Friday:  “Mom’s talking a bit. I just fed her yogurt since caregiver was serving dinner to others. She’s drinking juice.”


On Monday, she’d make sandwiches for my school lunch. My lunches looked different from the other kids. The pale, peach-colored tomato bread sandwiches, often filled with fresh-caught albacore tuna, stood out like beacons calling and directing my classmates to make fun of me. “What are you eating?” one student said. “It smells like tuna fish.” Ewwww, the others would chime in. What I’d do for fresh albacore on toasted tomato bread. I didn’t realize at the time, but my family was poor and store-bought bread was more expensive than a packet of yeast. Still, I wanted to fit in and believed a Jif peanut butter sandwich with store-bought jam slathered between two pasty white tasteless slices of Wonder Bread would help.


Bread baking was an arduous process, so I tried to convince my mother to buy white Wonder Bread from Safeway. I’d follow her down the bread aisle to search for the red, blue and yellow packaging. I’d squeeze the soft loaves and was amazed how the bread never sprang back afterward. It sat on the shelf with my hand imprinted on the loaf for the next unsuspecting customer.


Saturday:  “Sleeps a lot but then wakes up for short periods of time, eye open, we offer juice or water.”


Sitting at my computer planning our weekly menu, chicken tikka masala, scallops on fennel, and beef Bolognese, I gaze at Instagram photos of steaming loaves of bread. I’m ashamed to say that despite my love of cooking, I haven’t found the courage to try my hand at this new quarantine-inspired trend. I tried baking bread once, years ago, and failed not realizing the yeast had gone bad and my proof didn’t materialize. Perhaps I’m lazy or maybe I know I’ll never be able to recreate that memory of my mother, strong and alive as she kneaded life-sustaining bread. Then I realize my family needs me now more than ever.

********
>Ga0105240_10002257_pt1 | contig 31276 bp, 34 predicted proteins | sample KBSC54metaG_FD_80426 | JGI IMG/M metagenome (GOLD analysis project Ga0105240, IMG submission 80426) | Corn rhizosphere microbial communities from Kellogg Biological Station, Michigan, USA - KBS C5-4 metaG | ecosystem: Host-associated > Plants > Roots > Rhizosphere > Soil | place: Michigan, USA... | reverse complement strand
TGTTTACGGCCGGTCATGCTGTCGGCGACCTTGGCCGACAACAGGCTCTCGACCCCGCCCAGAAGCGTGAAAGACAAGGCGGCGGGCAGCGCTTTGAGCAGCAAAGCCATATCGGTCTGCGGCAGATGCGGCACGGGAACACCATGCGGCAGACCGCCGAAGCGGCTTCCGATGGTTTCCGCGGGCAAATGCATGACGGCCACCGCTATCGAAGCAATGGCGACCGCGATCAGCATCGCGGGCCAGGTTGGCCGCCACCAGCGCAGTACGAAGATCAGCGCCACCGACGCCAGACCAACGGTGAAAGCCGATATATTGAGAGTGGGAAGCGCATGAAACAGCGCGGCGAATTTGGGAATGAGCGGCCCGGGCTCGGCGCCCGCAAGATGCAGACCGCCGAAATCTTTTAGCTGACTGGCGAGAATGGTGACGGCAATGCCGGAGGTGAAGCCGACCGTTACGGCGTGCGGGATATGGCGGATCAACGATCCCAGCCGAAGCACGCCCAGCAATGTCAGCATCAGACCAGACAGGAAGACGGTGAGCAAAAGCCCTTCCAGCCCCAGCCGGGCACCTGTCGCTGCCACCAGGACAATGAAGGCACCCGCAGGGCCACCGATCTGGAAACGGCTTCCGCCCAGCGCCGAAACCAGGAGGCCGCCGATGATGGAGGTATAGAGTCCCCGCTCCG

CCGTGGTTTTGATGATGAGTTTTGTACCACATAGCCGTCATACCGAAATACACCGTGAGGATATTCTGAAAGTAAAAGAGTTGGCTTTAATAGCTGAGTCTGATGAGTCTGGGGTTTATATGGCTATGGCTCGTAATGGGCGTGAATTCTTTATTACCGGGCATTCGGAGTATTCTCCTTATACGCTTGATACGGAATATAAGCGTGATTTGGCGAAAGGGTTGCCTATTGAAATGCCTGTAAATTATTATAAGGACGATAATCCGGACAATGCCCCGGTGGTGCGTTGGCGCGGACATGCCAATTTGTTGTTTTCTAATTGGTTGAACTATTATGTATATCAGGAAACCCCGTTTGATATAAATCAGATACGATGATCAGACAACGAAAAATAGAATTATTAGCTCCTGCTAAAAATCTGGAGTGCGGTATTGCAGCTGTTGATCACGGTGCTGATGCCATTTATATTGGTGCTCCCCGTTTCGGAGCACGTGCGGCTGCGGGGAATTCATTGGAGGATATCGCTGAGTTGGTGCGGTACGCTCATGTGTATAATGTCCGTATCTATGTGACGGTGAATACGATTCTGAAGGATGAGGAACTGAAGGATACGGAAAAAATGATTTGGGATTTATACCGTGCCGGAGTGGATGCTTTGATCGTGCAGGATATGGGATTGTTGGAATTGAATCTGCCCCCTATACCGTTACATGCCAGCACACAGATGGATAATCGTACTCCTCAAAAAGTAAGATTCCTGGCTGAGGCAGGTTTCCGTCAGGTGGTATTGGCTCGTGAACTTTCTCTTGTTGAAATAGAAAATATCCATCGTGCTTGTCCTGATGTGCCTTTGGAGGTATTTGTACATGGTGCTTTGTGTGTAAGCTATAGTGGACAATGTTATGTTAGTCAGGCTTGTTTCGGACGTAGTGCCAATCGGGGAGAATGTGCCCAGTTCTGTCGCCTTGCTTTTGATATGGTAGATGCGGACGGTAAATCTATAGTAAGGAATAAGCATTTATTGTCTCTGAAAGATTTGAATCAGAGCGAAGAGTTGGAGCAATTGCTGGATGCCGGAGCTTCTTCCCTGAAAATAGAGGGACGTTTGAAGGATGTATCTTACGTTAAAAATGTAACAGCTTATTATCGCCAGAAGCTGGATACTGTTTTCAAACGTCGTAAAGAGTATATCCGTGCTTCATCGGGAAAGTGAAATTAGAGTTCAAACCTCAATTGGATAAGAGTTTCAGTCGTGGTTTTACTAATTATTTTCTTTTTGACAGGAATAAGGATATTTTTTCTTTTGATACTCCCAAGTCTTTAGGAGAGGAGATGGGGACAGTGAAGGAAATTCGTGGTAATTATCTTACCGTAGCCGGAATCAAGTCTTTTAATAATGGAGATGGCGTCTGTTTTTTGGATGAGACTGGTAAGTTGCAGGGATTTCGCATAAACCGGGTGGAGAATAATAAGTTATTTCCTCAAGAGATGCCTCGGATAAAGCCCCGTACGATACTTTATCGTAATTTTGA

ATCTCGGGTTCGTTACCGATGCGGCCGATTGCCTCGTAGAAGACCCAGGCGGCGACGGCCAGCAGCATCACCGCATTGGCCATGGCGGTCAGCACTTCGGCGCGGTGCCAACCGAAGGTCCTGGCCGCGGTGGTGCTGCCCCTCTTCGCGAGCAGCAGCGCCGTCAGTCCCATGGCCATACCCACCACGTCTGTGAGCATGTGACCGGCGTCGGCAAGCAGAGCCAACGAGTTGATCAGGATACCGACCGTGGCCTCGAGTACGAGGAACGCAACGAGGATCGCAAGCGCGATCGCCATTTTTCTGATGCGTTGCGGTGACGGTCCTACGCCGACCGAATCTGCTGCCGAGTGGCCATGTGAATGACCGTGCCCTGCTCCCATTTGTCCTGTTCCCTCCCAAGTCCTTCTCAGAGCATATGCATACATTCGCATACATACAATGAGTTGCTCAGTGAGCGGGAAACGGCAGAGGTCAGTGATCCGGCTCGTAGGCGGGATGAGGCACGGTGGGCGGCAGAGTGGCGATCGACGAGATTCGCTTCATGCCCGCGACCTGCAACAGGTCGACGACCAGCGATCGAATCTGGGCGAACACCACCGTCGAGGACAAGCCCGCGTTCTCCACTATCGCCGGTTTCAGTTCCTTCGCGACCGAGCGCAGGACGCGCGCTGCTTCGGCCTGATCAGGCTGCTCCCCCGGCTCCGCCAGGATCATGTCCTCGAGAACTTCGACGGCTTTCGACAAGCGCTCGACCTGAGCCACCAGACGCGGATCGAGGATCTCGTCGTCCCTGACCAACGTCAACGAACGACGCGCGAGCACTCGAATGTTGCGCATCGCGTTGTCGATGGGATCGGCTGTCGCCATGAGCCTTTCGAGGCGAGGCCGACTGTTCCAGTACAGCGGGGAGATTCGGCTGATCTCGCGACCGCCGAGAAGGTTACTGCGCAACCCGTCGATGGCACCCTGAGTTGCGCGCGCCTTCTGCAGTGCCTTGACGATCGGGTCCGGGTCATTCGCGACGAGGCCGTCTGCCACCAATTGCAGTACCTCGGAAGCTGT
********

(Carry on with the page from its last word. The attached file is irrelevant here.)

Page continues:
Sunday: “Mom still able to take in water by sucking sponge. Hard for her to swallow.”


The truth is, I don’t want to fly to California to watch my mother choking on her own saliva. I don’t want to see my mother’s once vibrant blue eyes dimmed. I can’t bear to witness her mouth frozen. Would she recognize me? Would I be sad if she didn’t? I decide to stay home and continue wearing the same pajama pants I’ve had on for the past seventeen days.


It’s been years since my mother has cooked a meal for me.  We may never share another meal together. I dream that when the quarantine is over, I can visit her. Maybe I can find her tomato bread recipe in an old cookbook and feed her a slice smothered with butter. Until then, I bake pumpkin muffins and make white bean soup with kale to sustain us until we no longer mourn.


Angelique Tung is a California transplant who resides in Wellesley, MA with her husband and two teenage sons. When she's not feeding her family or writing, she volunteers for OUT MetroWest, an LGBTQ non-profit that provides programming for youth. She is also on the Board of Friends of Wellesley METCO. Eventually, she hopes to have gainful employment in development. She is currently working on a memoir about epigenetics.